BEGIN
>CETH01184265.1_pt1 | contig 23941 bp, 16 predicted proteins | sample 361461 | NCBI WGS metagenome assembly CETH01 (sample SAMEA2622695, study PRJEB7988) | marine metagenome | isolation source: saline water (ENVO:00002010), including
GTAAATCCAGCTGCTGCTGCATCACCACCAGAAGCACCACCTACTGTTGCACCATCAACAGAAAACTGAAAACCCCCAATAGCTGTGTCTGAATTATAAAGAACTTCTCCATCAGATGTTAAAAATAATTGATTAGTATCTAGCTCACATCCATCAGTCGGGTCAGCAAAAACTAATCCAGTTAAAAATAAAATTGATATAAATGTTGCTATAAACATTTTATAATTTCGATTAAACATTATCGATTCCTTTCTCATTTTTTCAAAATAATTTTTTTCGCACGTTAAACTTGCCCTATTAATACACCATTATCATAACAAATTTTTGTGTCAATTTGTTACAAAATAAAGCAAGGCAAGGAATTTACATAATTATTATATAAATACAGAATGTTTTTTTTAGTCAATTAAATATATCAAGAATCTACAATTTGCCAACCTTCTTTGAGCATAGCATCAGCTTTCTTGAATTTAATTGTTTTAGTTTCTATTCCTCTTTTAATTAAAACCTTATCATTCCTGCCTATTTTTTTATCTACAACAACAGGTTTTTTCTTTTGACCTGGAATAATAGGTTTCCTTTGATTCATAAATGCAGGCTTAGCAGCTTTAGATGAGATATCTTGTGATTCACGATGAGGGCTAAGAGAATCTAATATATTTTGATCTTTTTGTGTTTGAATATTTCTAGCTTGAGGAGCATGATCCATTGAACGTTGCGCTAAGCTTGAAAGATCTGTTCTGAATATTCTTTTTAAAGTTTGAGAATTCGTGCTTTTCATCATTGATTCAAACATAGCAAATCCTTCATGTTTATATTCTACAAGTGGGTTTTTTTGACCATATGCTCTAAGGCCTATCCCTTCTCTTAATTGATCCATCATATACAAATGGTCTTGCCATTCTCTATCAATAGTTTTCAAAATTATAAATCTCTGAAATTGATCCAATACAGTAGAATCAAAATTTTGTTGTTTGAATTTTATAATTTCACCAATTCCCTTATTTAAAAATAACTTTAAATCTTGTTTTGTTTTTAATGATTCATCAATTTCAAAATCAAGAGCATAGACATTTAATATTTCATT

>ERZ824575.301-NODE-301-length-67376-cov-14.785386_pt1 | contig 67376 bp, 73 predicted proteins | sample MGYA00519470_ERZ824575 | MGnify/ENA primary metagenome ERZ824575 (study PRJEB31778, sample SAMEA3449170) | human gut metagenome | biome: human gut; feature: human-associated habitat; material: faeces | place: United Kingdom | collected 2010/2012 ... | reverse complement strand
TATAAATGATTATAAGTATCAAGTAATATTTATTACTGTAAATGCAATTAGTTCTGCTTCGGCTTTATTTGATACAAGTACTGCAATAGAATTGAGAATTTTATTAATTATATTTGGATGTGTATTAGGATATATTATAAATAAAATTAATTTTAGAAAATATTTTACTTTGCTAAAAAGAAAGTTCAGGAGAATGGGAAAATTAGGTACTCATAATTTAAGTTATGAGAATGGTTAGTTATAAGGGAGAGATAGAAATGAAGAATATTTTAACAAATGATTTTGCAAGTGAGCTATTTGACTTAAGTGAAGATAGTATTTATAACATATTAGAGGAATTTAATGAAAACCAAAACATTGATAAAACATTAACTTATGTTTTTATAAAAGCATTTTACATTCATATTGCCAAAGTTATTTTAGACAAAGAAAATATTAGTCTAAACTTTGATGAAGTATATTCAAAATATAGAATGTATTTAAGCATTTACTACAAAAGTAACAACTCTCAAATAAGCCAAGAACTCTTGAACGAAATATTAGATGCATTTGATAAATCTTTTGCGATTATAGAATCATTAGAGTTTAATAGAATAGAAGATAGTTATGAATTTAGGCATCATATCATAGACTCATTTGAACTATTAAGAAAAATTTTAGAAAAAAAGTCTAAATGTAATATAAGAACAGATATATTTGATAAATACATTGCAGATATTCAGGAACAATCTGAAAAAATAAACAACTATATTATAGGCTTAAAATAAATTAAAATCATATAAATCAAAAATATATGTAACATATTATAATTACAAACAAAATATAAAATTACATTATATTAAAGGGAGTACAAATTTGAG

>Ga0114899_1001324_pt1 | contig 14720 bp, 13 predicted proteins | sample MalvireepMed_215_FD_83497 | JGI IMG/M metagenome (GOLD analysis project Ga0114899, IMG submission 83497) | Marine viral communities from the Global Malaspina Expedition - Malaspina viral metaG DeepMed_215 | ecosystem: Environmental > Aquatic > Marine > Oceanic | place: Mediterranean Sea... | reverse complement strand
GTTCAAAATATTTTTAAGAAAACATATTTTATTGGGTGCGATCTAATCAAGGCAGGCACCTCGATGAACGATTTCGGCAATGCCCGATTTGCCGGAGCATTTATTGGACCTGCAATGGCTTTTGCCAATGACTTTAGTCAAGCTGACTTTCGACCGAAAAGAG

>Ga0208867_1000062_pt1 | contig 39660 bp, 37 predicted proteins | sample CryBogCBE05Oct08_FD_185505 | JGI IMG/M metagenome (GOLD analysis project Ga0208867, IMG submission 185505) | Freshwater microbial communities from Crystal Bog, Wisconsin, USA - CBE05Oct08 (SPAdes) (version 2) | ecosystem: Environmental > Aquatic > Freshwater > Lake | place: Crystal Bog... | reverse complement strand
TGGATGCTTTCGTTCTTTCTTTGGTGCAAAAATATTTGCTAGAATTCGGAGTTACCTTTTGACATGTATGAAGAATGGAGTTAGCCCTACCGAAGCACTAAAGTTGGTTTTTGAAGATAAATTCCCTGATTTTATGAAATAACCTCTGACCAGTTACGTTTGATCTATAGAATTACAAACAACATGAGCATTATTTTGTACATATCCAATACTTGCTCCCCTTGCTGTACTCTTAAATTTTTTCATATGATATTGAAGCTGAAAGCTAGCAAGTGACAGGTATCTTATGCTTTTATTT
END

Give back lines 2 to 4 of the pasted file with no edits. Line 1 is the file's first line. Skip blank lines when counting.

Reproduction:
GTAAATCCAGCTGCTGCTGCATCACCACCAGAAGCACCACCTACTGTTGCACCATCAACAGAAAACTGAAAACCCCCAATAGCTGTGTCTGAATTATAAAGAACTTCTCCATCAGATGTTAAAAATAATTGATTAGTATCTAGCTCACATCCATCAGTCGGGTCAGCAAAAACTAATCCAGTTAAAAATAAAATTGATATAAATGTTGCTATAAACATTTTATAATTTCGATTAAACATTATCGATTCCTTTCTCATTTTTTCAAAATAATTTTTTTCGCACGTTAAACTTGCCCTATTAATACACCATTATCATAACAAATTTTTGTGTCAATTTGTTACAAAATAAAGCAAGGCAAGGAATTTACATAATTATTATATAAATACAGAATGTTTTTTTTAGTCAATTAAATATATCAAGAATCTACAATTTGCCAACCTTCTTTGAGCATAGCATCAGCTTTCTTGAATTTAATTGTTTTAGTTTCTATTCCTCTTTTAATTAAAACCTTATCATTCCTGCCTATTTTTTTATCTACAACAACAGGTTTTTTCTTTTGACCTGGAATAATAGGTTTCCTTTGATTCATAAATGCAGGCTTAGCAGCTTTAGATGAGATATCTTGTGATTCACGATGAGGGCTAAGAGAATCTAATATATTTTGATCTTTTTGTGTTTGAATATTTCTAGCTTGAGGAGCATGATCCATTGAACGTTGCGCTAAGCTTGAAAGATCTGTTCTGAATATTCTTTTTAAAGTTTGAGAATTCGTGCTTTTCATCATTGATTCAAACATAGCAAATCCTTCATGTTTATATTCTACAAGTGGGTTTTTTTGACCATATGCTCTAAGGCCTATCCCTTCTCTTAATTGATCCATCATATACAAATGGTCTTGCCATTCTCTATCAATAGTTTTCAAAATTATAAATCTCTGAAATTGATCCAATACAGTAGAATCAAAATTTTGTTGTTTGAATTTTATAATTTCACCAATTCCCTTATTTAAAAATAACTTTAAATCTTGTTTTGTTTTTAATGATTCATCAATTTCAAAATCAAGAGCATAGACATTTAATATTTCATT

>ERZ824575.301-NODE-301-length-67376-cov-14.785386_pt1 | contig 67376 bp, 73 predicted proteins | sample MGYA00519470_ERZ824575 | MGnify/ENA primary metagenome ERZ824575 (study PRJEB31778, sample SAMEA3449170) | human gut metagenome | biome: human gut; feature: human-associated habitat; material: faeces | place: United Kingdom | collected 2010/2012 ... | reverse complement strand
TATAAATGATTATAAGTATCAAGTAATATTTATTACTGTAAATGCAATTAGTTCTGCTTCGGCTTTATTTGATACAAGTACTGCAATAGAATTGAGAATTTTATTAATTATATTTGGATGTGTATTAGGATATATTATAAATAAAATTAATTTTAGAAAATATTTTACTTTGCTAAAAAGAAAGTTCAGGAGAATGGGAAAATTAGGTACTCATAATTTAAGTTATGAGAATGGTTAGTTATAAGGGAGAGATAGAAATGAAGAATATTTTAACAAATGATTTTGCAAGTGAGCTATTTGACTTAAGTGAAGATAGTATTTATAACATATTAGAGGAATTTAATGAAAACCAAAACATTGATAAAACATTAACTTATGTTTTTATAAAAGCATTTTACATTCATATTGCCAAAGTTATTTTAGACAAAGAAAATATTAGTCTAAACTTTGATGAAGTATATTCAAAATATAGAATGTATTTAAGCATTTACTACAAAAGTAACAACTCTCAAATAAGCCAAGAACTCTTGAACGAAATATTAGATGCATTTGATAAATCTTTTGCGATTATAGAATCATTAGAGTTTAATAGAATAGAAGATAGTTATGAATTTAGGCATCATATCATAGACTCATTTGAACTATTAAGAAAAATTTTAGAAAAAAAGTCTAAATGTAATATAAGAACAGATATATTTGATAAATACATTGCAGATATTCAGGAACAATCTGAAAAAATAAACAACTATATTATAGGCTTAAAATAAATTAAAATCATATAAATCAAAAATATATGTAACATATTATAATTACAAACAAAATATAAAATTACATTATATTAAAGGGAGTACAAATTTGAG